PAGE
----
Help with solar needed please - Page 2 - Fiberglass RV


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Old 03-25-2020, 09:06 AM   #21
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Name: Ray
Trailer: 2017 Scamp 16 Deluxe
Missouri
Posts: 650
We only use solar when we need it ... like when are boondocking at the the
Oshkosh airshow. .

I built a PVC pipe frame with 4-way-cross connectors on each corner and
zip-tie the PVC frame to the solar panel. I split pool noodles and put those
on the side PVC pipes (to protect the gelcoat on our trailer) and often attach
the panel (via bungee cords) to our gravel shield on our Scamp16 Deluxe trailer.
I then connect the solar panel, via a solar charge controller, to the trailer
battery.

If the trailer is ever sitting in the shade, I can use a PVC pipe stand to couple
into the 4-way-cross joints and set the stand and panel in full sun.

A 35 watt panel (2 amps per hour of sunlight) is sufficient to usually
recharge our overnight battery usage.

You could probably do something similar with your Kodiak B+.

Ray
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Old 03-25-2020, 09:34 AM   #22
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Name: Steven
Trailer: 79 Boler "Van Gogh"
on Ontario
Posts: 112
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I'll be using a 100w panel on my Boler. For now if opted to attaching the panel to removable cross-members on my car roof rack. That way I can charge the panel while driving and detach it when camping to locate the sun. I didn't really want to put any more hole in the roof...
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Old 03-25-2020, 10:23 AM   #23
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Name: John
Trailer: Black Series HQ19
Smith Valley, Nevada
Posts: 2,174
My first solar system was a 50 watt panel that I set out and leaned against the truck. It had a lamp cord and alligator clips to get to the battery, with an ammeter wired into the cord. All I wanted to run was the water pump and some lights.

I later plugged a little cheapo volt meter into the cigarette lighter socket to monitor the battery. These things are easily found on Amazon and give a lot of information.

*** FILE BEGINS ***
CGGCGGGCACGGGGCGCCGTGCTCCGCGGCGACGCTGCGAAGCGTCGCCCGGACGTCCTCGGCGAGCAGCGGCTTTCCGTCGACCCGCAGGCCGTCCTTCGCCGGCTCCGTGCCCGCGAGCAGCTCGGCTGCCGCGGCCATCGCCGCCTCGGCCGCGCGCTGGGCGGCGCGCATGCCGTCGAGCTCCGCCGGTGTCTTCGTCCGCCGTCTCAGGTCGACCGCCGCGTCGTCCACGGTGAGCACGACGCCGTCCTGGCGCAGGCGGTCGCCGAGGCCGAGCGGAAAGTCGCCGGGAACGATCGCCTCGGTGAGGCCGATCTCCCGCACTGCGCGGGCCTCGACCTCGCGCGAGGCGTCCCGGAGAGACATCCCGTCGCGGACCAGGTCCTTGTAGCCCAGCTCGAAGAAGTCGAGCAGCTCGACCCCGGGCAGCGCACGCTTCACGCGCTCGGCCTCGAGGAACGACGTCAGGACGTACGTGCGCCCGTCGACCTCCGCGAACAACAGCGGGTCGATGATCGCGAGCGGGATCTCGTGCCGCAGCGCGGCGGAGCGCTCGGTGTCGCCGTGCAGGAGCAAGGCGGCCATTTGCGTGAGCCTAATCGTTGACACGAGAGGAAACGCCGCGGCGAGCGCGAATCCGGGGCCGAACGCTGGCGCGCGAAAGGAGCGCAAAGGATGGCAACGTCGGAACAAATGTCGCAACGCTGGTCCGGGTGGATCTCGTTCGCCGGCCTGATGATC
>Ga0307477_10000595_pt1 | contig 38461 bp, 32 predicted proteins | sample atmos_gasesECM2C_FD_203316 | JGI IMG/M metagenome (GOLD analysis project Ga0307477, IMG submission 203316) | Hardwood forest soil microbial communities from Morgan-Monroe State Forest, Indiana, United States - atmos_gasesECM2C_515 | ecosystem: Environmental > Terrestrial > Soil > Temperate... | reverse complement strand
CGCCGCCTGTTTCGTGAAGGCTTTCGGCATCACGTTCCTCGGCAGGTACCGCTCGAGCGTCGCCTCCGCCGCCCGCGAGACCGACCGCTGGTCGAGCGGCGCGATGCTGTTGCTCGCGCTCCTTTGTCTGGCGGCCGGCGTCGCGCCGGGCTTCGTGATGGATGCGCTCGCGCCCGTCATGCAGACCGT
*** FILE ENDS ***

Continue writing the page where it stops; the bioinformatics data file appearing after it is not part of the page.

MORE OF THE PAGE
I no longer take a generator, and I prefer not to run cables from the truck while camping. So, solar is proving to be a great way to keep the batteries up. Since, with me, usage will always rise to meet capacity, I now have four batteries, and a 300 watt system, soon to be a 600 watt system, as the extra panels are in the garage waiting to be installed.

As it stands now, we can watch a movie in the evening, run all of the LED lights we want, use the built in propane heater and fridge, and charge two computers and two phones. If I really want to slam the system, I might make a cup of tea in the microwave.

I recently added an electric bike. That really taxes the system, in its 300 watt configuration, but doesn't need to be charged very often, and can be done while driving such that the tow is supplying the power. And then to add insult to injury, I just added an electric coffee maker. Yikes! I have enough energy budget to have a lot of luxury items and part of the fun is having these things run off the sun.

I don't have a very sophisticated monitoring system, but I can see the amps going into the batteries, their present voltage, and get a rested voltage first thing in the morning. So I know if I'm keeping up, or not.

Remember too that a tracking system on a given set of collectors, will produce about 250% of what the same set of panels will produce if simply laid flat. So, a 100 watt suitcase system, manually adjusted during the day, can perform better than expected if simply comparing specs with a flat system. But flat systems on the roof require no setup and are always available if there is any sun.

I recently installed an MPPT controller and monitor on my system. Then I discovered that it was actually producing a little bit of power while parked under my carport! Apparently just from reflected light off the underside of the metal roof. It's only about .4 watt, but I had no idea it would do that.
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